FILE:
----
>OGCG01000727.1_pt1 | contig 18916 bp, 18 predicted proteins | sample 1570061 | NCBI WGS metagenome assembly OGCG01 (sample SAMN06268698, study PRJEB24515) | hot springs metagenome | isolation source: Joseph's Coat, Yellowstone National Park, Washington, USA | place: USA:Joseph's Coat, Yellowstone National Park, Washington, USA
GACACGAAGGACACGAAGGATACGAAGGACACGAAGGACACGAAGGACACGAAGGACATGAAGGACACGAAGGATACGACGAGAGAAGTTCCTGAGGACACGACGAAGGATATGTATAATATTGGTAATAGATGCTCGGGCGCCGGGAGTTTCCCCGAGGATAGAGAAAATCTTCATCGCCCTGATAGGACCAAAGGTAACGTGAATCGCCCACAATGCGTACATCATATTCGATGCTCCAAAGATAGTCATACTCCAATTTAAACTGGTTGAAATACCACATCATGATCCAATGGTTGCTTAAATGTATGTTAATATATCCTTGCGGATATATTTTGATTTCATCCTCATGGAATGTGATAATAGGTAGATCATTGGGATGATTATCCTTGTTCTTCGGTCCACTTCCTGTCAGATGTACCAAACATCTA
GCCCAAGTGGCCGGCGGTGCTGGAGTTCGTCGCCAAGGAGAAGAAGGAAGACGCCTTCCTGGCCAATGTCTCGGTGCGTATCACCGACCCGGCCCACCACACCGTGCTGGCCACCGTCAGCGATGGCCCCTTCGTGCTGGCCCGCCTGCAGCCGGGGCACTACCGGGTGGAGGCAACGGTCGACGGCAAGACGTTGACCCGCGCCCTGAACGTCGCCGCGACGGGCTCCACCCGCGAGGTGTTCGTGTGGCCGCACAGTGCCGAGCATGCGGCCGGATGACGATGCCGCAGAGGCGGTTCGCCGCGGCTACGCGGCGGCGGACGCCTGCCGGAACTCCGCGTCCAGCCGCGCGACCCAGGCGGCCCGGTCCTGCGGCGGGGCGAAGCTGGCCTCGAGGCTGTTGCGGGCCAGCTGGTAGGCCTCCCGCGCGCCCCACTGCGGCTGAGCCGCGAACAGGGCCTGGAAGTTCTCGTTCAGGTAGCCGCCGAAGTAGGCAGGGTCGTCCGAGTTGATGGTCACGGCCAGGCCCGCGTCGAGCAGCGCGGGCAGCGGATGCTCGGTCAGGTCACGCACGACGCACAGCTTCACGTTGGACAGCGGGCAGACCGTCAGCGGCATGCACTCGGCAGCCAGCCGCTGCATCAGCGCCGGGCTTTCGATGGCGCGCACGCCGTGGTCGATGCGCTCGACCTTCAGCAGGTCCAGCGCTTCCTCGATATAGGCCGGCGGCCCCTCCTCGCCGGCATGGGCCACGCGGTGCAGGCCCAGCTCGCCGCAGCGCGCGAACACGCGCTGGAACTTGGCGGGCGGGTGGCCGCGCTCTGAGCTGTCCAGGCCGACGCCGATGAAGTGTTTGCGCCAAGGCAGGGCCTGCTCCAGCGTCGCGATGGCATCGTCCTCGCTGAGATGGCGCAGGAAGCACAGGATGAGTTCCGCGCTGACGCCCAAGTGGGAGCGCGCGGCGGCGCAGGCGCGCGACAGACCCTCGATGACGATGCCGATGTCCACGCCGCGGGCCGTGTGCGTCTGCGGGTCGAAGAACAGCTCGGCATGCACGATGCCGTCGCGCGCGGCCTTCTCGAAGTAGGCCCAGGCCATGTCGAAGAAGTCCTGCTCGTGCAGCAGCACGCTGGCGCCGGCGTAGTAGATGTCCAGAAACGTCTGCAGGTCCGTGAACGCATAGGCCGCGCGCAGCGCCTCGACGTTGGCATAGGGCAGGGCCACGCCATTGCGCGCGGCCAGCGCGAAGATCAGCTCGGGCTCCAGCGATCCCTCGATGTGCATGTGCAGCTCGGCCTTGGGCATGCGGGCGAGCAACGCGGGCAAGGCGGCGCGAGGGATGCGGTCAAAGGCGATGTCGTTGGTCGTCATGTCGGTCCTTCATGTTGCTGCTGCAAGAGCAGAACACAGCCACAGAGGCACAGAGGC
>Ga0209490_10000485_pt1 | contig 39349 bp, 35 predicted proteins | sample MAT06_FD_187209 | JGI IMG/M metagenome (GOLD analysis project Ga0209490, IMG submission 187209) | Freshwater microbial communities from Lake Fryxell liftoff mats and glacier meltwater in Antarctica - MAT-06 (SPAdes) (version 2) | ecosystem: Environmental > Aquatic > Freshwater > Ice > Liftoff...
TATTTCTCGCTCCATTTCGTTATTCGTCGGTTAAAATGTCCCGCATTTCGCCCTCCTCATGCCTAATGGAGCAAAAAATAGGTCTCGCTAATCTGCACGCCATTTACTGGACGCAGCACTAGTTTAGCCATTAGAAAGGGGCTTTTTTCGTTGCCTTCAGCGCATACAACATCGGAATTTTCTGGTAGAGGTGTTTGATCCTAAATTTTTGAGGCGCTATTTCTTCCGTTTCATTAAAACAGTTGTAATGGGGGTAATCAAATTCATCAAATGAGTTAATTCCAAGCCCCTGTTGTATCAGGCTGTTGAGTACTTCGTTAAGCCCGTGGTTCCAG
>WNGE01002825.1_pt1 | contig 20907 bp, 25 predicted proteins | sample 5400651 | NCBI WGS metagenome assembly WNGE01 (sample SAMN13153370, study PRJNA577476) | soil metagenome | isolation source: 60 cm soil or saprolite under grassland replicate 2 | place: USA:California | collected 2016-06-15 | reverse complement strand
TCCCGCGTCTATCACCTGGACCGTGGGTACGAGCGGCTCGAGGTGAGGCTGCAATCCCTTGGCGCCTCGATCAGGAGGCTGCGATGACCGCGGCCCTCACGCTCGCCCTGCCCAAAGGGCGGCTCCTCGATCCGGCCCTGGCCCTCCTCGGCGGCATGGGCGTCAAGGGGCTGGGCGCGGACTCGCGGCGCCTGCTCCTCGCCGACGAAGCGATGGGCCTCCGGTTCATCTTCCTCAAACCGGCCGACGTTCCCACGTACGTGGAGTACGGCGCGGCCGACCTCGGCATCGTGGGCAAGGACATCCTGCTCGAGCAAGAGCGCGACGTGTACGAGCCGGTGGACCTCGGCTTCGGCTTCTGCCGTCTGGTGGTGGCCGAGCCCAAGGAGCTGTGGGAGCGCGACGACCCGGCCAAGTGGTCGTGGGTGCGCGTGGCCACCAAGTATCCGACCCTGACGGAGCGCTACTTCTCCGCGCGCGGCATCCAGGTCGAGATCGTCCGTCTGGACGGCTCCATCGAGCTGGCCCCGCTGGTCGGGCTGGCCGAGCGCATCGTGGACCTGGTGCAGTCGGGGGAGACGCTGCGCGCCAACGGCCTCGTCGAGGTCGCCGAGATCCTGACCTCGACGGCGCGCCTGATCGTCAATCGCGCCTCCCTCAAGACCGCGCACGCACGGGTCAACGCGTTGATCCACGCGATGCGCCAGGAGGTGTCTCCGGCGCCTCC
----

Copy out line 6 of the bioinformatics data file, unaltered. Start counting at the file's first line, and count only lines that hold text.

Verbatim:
>WNGE01002825.1_pt1 | contig 20907 bp, 25 predicted proteins | sample 5400651 | NCBI WGS metagenome assembly WNGE01 (sample SAMN13153370, study PRJNA577476) | soil metagenome | isolation source: 60 cm soil or saprolite under grassland replicate 2 | place: USA:California | collected 2016-06-15 | reverse complement strand